political solution emerge.

Looking fitter and much healthier than the Assembly elections in 2003,
Mr. Paisley admitted that had been a difficult period for him.

"I am thankful now that I’m in great shape and have no plans to
retire. There’s too much work to do and I’ll be seeing Tony Blair very
soon to discuss the situation here," he revealed.

There was the usual rhetoric about not sitting down with Sinn Fein and
even in radio interviews the ‘Big Man’ refused to be questioned at the
same time as Gerry Adams.

He even threatened to ‘walk away’ from an RTE interview should the
allegations surrounding party member Paul Berry be raised.

During his election victory speech, Mr. Paisley said he thanked God
for the fact that the people of Ulster had spoken up for decency and a
rejection of lawlessness.

"This is democracy in action and people need to listen and pay heed to
what is being said. The message given today to IRA/Sinn Fein is that
the guns must be silent and weeded out.

"We want to bring up our children in a peaceful and lawful society.
The DUP are going to be a force for righteousness and will fight for a
return to proper law and order in this province."

There was no concealing the disappointment of the Ulster Unionist
candidate, Rodney McCune.

The affable 28-year-old had fought a gritty campaign and he and his
father, Roy, a highly respected former RUC officer, canvassed
extensively in North Antrim, but it was not to be their day.

Mr. McCune was so dejected that he declined to be interviewed
afterwards instead insisting it was a time for reflection.

Philip McGuigan was over the moon about his party’s improved showing
and said it was a sign that Sinn Fein were growing in North Antrim.

"We have a positive message to bring to the people in pursuit of a
united Ireland, a view that is increasingly shared by more and more
people throughout this constituency.

"We will continue to struggle and work as a party for everyone," he

Sean Farren said that while his party did not win North Antrim, those
who spoke of the demise of the SDLP had not seen that realised.

"As we hear results from other constituencies we know that the SDLP
still have strong support. Those who have been elected now have a
heavy duty to discharge and I hope they discharge that duty to all
sections of our community."

Jayne Dunlop said it wasn’t pleasant to be placed last, but she still
felt there was a future for Alliance.


Sudden Death May Impact NI Water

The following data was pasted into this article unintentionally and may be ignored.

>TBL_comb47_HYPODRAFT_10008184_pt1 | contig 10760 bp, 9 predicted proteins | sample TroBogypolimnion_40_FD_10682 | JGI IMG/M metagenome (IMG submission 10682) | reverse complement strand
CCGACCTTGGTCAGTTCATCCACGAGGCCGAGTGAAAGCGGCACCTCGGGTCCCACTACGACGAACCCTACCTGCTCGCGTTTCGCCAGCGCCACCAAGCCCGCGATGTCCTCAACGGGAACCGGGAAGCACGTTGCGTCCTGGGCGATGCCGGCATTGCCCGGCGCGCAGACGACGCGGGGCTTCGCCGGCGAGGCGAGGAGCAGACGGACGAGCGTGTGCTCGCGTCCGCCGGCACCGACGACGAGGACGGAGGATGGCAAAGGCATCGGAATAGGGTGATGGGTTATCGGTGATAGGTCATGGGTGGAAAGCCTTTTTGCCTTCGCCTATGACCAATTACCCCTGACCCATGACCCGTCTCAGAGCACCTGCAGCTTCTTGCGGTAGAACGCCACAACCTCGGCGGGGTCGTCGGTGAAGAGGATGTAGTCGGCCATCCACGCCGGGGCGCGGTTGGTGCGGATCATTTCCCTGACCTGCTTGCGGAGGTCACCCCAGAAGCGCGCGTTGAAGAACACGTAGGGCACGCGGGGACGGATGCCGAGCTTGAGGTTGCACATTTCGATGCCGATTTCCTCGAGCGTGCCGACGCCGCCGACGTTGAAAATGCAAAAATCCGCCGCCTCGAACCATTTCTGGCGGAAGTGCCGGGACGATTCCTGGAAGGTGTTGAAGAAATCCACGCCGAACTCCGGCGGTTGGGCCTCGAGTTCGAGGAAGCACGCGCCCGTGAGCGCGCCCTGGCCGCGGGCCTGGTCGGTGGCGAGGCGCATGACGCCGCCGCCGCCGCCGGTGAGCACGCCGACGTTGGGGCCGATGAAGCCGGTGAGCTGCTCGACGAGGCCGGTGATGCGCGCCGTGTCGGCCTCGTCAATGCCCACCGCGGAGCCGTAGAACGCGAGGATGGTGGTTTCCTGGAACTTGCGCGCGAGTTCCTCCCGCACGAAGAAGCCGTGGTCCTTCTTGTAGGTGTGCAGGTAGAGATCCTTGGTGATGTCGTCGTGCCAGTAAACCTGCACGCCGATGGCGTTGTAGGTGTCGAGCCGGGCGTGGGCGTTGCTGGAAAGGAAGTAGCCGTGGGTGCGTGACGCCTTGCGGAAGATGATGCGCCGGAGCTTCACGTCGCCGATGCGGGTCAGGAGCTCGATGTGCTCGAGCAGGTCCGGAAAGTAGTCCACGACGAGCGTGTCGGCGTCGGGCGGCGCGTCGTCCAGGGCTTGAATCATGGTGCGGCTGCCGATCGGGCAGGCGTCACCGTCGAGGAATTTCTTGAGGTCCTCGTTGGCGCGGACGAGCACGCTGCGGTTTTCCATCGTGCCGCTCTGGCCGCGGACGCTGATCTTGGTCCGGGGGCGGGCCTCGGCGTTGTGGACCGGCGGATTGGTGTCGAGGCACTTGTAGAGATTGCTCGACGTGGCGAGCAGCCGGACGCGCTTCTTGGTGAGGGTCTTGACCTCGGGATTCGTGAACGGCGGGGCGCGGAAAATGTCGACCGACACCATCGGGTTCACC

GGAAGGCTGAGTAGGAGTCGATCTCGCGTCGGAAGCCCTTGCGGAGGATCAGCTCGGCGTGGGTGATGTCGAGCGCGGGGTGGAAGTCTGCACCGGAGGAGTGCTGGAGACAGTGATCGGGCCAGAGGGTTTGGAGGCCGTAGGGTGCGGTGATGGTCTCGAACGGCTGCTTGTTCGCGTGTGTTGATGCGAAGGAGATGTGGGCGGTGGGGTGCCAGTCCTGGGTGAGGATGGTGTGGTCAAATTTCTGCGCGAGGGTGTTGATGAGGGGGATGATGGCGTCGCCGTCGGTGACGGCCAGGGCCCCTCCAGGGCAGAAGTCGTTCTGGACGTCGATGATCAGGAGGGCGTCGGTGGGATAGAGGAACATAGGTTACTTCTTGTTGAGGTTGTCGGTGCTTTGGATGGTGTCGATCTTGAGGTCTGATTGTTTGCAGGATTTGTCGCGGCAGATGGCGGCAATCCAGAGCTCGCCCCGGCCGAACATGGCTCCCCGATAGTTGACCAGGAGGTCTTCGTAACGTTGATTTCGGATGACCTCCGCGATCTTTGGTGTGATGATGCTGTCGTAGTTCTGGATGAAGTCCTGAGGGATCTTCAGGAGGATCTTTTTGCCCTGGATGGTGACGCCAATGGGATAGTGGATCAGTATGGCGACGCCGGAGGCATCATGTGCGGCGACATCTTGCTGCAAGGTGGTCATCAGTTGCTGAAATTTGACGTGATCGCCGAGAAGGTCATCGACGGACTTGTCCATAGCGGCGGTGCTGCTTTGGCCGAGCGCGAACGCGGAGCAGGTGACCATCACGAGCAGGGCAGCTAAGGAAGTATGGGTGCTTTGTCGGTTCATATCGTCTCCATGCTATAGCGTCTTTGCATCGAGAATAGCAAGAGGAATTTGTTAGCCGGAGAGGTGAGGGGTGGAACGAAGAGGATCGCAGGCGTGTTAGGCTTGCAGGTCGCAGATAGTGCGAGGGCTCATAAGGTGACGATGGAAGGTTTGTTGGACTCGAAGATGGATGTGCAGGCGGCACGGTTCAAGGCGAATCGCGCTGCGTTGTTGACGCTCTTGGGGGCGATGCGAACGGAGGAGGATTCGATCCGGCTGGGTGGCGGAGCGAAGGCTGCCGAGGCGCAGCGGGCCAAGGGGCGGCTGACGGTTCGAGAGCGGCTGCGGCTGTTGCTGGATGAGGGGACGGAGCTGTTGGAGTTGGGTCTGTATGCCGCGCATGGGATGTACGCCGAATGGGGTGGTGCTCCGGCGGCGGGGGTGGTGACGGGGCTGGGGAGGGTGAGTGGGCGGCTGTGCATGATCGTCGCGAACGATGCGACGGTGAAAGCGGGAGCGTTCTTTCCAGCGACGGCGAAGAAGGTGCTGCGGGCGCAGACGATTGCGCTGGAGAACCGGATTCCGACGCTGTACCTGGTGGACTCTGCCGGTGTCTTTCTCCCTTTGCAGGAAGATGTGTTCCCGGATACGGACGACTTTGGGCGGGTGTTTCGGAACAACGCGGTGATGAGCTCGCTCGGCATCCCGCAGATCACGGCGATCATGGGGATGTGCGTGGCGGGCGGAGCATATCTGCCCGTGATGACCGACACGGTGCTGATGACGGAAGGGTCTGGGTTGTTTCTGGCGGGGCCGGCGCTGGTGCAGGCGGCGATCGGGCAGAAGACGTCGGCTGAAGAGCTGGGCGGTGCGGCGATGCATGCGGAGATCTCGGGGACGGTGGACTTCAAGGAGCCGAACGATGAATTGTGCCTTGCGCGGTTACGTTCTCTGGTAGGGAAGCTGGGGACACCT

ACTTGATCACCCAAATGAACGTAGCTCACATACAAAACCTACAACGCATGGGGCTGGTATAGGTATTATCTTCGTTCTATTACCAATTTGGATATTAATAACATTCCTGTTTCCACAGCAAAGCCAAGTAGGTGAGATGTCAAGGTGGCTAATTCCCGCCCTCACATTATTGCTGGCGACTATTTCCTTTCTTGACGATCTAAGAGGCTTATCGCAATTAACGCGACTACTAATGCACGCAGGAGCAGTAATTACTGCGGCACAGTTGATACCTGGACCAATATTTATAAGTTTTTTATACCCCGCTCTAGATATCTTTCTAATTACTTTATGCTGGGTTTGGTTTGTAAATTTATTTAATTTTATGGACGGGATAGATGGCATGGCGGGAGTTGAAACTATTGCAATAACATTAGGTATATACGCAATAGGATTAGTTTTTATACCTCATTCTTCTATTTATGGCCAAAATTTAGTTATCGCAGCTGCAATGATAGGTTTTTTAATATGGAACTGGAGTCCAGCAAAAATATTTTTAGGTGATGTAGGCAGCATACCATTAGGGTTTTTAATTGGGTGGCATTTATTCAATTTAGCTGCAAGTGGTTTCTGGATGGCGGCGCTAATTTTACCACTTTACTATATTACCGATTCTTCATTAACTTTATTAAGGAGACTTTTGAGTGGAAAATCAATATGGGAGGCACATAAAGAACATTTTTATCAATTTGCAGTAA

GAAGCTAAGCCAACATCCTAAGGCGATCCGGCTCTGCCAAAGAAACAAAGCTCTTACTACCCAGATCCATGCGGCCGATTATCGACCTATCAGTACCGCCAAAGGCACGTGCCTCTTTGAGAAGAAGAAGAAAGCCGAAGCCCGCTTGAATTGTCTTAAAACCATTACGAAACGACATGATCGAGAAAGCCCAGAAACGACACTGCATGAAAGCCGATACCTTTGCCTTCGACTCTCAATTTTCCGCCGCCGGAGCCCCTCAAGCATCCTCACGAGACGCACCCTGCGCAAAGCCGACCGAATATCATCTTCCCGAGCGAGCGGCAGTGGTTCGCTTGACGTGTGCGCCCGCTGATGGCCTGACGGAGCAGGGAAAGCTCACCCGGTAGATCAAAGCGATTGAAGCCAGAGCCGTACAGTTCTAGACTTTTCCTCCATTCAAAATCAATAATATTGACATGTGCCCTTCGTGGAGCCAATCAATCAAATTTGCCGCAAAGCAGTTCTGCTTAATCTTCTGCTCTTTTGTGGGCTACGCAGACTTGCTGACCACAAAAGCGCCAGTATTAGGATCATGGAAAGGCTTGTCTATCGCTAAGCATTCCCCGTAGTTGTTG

A second sudden death in the family which owns Lough Neagh may have
unforseen consequences for Northern Ireland's water consumers.

Just weeks after the body of Lord Shaftesbury was found in France, the
BBC has learnt his 28-year-old son died of a heart attack at the

The lough passed on to Anthony Ashley-Cooper who died in New York.

The DoE had come under pressure to buy the lough from the family to
secure the water resource.

Although Lough Neagh is Northern Ireland's main source of drinking
water, it belonged to the Earl of Shaftesbury.

Last month, the BBC revealed that after the DoE had turned down an
offer to the rights to the Lough in 1990, they were formally advised
to buy it to protect the resource.

But before they could re-negotiate with Lord Shaftesbury his body was
found in France.

It is thought he may have been murdered.

The death of Mr Ashley-Cooper now raises further questions about the
future ownership of the lough.

With possibly two sets of death duties to pay, the Shaftesbury estate
could be forced to sell the lough to raise cash.

Lough Neagh is the biggest freshwater lake in the UK and 40% of
Northern Ireland's drinking water is taken from it. Work is already
under way to increase this amount.

Next year, Northern Ireland consumers will start to pay for their
water by way of specific charges, set to be some of the highest in the

Any new charges would also be passed on, including extra charges for
Lough Neagh, were they to be made.

It is understood that several years ago, the earl approached the
government offering them the rights to the lough, but this was

Story from BBC NEWS: